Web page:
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Nairn man's fundraising bird boxes in aid of Highland Hospice are flying high


By Donald Wilson

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David McIntosh has been making and selling bird boxes to raise money for the Highland Hospice. Picture: Gary Anthony.
David McIntosh has been making and selling bird boxes to raise money for the Highland Hospice. Picture: Gary Anthony.

A RETIRED joiner has kept himself busy during the second lockdown by putting his craft skills to good use and raising funds for Highland Hospice.

David McIntosh (68) has been busy recycling disused wooden pallets and transforming them into sturdy bird boxes which he then offers for sale, with all the money going to hospice funds.

“It’s a charity which is close to everyone’s heart,” said Mr McIntosh, from Nairn.

“Everyone has someone in their family who has been affected by cancer and the hospice does a fantastic job for the people of the Highlands.

“I started making the boxes and sold them on line at £10 each.

“I’ve now raised £700 since the lockdown in November.

“It’s keeping me occupied and it will help the hospice, whose fundraising no doubt has taken a hit due to Covid.”

Mr McIntosh said his daughter, Rachel McGillivray, was a member of theatre staff at Raigmore Hospital and has been helping spread the message about the bird boxes far and wide.

“She sold 10 bird boxes to her colleagues when they heard about them,” he said.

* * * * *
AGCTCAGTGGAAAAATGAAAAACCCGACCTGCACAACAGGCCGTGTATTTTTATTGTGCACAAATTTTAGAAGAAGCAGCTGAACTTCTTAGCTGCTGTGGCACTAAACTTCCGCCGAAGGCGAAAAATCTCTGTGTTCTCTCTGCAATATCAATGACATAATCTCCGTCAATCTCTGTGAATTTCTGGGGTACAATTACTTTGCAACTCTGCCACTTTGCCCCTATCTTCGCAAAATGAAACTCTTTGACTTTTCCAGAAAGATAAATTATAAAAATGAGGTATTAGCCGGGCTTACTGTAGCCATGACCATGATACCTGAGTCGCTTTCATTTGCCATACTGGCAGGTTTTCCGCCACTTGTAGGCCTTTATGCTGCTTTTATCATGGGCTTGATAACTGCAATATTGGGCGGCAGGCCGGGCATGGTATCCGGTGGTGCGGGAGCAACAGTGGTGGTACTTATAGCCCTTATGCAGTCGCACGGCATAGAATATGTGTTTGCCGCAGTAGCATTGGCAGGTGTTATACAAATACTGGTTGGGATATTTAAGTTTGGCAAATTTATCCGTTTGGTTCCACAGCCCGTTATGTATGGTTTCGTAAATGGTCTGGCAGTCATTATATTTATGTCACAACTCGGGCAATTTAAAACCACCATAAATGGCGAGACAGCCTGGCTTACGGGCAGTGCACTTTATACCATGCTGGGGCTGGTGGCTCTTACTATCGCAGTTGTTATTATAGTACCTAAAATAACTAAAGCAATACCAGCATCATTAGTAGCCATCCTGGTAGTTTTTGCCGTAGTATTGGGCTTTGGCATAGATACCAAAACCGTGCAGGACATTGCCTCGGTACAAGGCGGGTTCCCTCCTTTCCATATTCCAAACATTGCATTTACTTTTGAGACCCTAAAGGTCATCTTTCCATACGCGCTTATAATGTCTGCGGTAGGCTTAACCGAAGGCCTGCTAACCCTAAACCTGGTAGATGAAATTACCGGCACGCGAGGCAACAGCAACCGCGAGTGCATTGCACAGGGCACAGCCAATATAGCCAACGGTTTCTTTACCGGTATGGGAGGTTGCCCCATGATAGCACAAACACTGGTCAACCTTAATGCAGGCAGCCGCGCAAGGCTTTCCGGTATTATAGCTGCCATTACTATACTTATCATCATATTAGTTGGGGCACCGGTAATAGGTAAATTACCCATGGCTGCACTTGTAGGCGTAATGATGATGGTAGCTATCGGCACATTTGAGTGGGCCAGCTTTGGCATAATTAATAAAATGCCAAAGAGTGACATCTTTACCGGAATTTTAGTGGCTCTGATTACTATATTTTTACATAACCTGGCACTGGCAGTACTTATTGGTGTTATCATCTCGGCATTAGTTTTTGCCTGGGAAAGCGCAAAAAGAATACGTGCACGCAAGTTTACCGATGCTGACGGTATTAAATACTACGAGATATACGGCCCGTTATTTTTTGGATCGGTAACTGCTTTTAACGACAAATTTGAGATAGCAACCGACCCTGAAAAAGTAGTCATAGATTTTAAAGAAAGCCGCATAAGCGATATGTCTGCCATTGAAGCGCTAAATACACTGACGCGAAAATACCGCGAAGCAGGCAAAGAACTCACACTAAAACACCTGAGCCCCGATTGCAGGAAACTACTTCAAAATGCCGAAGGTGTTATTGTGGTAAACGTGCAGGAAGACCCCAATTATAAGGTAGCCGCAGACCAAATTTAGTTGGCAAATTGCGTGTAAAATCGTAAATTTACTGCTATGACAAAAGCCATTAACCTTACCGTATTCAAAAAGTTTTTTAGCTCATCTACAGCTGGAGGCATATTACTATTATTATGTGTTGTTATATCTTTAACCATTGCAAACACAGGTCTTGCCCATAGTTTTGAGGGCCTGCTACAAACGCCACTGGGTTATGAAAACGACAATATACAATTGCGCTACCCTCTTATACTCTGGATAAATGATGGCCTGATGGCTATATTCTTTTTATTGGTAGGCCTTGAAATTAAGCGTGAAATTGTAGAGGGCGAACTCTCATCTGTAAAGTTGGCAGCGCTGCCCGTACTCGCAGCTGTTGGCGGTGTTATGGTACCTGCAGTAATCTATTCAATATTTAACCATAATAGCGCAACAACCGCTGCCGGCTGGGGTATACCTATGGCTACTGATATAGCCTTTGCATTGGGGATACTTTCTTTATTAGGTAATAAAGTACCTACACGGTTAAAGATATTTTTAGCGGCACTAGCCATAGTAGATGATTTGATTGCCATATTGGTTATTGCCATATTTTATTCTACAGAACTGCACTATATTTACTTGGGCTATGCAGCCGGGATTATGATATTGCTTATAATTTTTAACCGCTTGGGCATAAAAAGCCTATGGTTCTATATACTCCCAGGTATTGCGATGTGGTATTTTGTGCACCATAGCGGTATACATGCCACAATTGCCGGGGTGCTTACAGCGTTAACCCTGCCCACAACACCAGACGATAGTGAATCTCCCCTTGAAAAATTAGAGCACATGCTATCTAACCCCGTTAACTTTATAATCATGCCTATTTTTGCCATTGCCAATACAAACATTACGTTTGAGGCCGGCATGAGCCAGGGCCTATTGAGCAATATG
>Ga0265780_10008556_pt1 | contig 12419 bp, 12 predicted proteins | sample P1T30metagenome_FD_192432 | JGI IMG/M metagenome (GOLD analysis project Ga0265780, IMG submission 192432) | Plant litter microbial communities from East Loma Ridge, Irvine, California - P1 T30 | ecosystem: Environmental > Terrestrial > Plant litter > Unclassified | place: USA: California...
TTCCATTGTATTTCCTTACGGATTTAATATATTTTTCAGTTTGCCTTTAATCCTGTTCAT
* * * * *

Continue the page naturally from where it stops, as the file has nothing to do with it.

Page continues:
“I’m always on the lookout for pallets and with spring around the corner, the boxes are definitely in demand, so I’ll keep producing them.”

David lives in Chattan Gardens in Nairn and would be delighted to hear from anyone who has pallets they would like to donate.

They must be a minimum of 12mm in width.

Andrew Leaver, head of fundraising at Highland Hospice, said: “David has been making and selling the most amazing bird boxes to raise funds for the hospice.

“The most recent box, donated to the hospice itself, features a sunflower based on the hospice logo.

“This will be put up in the hospice gardens in time for nesting season and will hopefully attract a wee bird family.

“With coronavirus restrictions in place, our traditional fundraising activities have been hit hard and we expect income to remain challenging for several months more.

“It is hugely encouraging that people are seeking out their own innovative ways to raise funds for the hospice at what is a very difficult time.”

Highland Hospice recently launched its Step Out campaign, encouraging supporters to sign up for any organised outdoor challenges taking place this year or, alternatively, to undertake their own personal challenge as a way of raising funds.

You can read more about the fundraising challenge campaign at www.highlandhospice.org/StepOut.


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